Part three in our series on small newspaper redesigns.
(So far, we’ve covered deciding the scope of the redesign and whether a consultant is needed in No. 1, and researching content changes, based on reader research and your own professional knowledge in No. 2.)
No matter how good your ideas are and no matter how much useful information you gather from readers, if you don’t have the staff or computer software or press capabilities to carry out your plans, you are no better off than you were before. To state the obvious: you can only do what you can do.
So it is important to assess the state of your personnel, processes, and equipment. Can you afford to make improvements anywhere? This could involve training for current staff, new software packages, new deadlines or production schedule, and so on.
For example, you may decide you would like more information graphics and maps (good idea!). You may need some new software, training for current staff, or new or different staff to pull it off. Or you may decide that you want to upgrade your web site from static HTML to a CMS, such as Drupal or Joomla. Again, you would have to decide which is the best way to go with staff (the software will be free).
Look over your deadline schedule, beginning with when the last ad is accepted. Can it be moved forward – without ticking off too many advertisers – to give the newsroom and production staff a little more time to prepare the final product? Remember: it’s that final product that makes all the difference in ad sales and circulation numbers, so do what you can to optimize its content and presentation.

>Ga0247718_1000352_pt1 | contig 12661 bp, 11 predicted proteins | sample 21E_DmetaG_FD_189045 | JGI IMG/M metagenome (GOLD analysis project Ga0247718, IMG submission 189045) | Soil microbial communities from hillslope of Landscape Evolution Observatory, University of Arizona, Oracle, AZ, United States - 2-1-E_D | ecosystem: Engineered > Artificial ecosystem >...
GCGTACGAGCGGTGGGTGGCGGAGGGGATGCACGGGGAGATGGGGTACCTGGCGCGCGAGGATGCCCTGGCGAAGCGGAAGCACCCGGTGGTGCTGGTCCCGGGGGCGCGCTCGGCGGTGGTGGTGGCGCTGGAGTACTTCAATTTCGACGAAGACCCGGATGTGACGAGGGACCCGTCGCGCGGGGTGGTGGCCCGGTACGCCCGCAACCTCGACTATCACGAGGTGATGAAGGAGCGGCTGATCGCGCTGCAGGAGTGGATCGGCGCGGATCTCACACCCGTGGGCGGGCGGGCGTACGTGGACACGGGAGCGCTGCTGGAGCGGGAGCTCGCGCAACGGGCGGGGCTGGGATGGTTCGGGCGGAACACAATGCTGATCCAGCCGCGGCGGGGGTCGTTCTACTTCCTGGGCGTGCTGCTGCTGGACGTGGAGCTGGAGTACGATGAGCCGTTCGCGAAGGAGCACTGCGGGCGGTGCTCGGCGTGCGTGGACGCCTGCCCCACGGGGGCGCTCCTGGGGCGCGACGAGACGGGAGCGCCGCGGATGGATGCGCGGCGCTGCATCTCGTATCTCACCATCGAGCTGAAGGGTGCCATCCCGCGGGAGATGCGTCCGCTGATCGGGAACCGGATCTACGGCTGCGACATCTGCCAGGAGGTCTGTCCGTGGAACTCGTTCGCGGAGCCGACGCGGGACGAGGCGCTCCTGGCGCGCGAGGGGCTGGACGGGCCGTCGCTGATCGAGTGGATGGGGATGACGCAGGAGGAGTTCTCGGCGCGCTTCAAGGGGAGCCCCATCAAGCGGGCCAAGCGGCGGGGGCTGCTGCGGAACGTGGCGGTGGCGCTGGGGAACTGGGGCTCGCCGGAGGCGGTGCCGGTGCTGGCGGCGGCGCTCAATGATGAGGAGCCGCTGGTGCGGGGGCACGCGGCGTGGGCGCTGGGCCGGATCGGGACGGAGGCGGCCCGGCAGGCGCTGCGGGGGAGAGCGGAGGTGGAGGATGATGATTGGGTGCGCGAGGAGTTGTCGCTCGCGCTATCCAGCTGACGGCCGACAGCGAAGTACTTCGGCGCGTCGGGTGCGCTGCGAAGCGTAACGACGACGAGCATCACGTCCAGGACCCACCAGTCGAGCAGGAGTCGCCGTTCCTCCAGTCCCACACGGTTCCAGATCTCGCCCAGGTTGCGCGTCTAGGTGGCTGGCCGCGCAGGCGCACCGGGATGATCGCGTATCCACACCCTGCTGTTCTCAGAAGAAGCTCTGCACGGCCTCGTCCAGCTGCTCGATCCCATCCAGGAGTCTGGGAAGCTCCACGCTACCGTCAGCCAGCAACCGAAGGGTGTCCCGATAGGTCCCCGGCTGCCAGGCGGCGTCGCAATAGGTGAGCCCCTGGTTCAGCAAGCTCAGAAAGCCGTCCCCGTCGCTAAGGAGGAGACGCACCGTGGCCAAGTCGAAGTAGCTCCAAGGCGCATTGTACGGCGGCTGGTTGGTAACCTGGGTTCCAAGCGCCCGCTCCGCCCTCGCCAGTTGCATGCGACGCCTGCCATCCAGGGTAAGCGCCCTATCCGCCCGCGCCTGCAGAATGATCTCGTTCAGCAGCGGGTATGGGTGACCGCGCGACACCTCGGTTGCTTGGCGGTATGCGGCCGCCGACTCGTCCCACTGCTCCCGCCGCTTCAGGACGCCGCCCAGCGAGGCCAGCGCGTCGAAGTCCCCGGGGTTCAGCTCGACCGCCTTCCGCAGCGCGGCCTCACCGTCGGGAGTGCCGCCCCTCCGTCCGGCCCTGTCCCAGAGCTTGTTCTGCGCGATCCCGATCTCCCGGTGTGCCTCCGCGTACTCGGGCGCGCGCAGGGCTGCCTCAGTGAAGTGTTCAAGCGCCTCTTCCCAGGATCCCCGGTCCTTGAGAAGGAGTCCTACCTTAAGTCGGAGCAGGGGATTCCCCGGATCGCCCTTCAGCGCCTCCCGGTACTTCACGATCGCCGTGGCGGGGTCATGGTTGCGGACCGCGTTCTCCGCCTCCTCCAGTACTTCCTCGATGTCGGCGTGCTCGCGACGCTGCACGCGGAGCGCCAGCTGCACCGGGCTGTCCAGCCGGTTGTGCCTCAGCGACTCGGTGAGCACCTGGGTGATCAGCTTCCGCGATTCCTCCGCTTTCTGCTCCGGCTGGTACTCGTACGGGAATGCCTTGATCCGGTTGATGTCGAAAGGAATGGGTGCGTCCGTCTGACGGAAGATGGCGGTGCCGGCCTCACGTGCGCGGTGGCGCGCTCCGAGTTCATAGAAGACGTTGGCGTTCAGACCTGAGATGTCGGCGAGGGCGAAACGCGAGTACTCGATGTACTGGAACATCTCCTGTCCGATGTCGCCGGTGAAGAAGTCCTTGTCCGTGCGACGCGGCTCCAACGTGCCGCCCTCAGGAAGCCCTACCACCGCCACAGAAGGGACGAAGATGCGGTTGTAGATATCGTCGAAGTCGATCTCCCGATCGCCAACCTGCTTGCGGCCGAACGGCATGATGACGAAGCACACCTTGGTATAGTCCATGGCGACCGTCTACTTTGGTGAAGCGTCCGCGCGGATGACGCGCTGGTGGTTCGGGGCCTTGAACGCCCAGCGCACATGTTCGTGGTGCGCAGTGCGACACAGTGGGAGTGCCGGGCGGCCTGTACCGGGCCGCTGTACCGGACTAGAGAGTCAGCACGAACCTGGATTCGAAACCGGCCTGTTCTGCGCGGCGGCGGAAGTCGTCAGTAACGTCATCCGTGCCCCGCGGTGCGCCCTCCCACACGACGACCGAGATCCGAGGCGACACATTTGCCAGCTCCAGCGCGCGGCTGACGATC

Finally: equipment. Do you have everything you need to make the improvements you desire? How about cheap digital cameras with video capability for your reporters? Maybe a high-end work station for processing the visual material? What about some improvements in the pre-press or even press operations?
On this last note, by the way, I have found that when I do design consulting, it is critical to talk to the pressroom people. I make sure they understand the total picture and how important it is that they help produce the best possible newspaper. Ultimately, if they don’t get on board and take pride in the final product, much of your other work will be wasted.
This process may bring you back to Step 1, in which you decided the scope of the redesign project and whether to use an outside consultant. That’s fine: it’s an iterative process. You have to find the size project that’s best for you and your paper. Sometimes it’s a big project, and sometimes it’s a touch-up.
Just for fun: Using a free file conversion (its works with lots of formats) website, I created an MP3 file with a pretty good robot reading this post. He makes a few errors, but it’s not bad! So download and be read to while you stir your coffee…. File here. (Right-click to download.)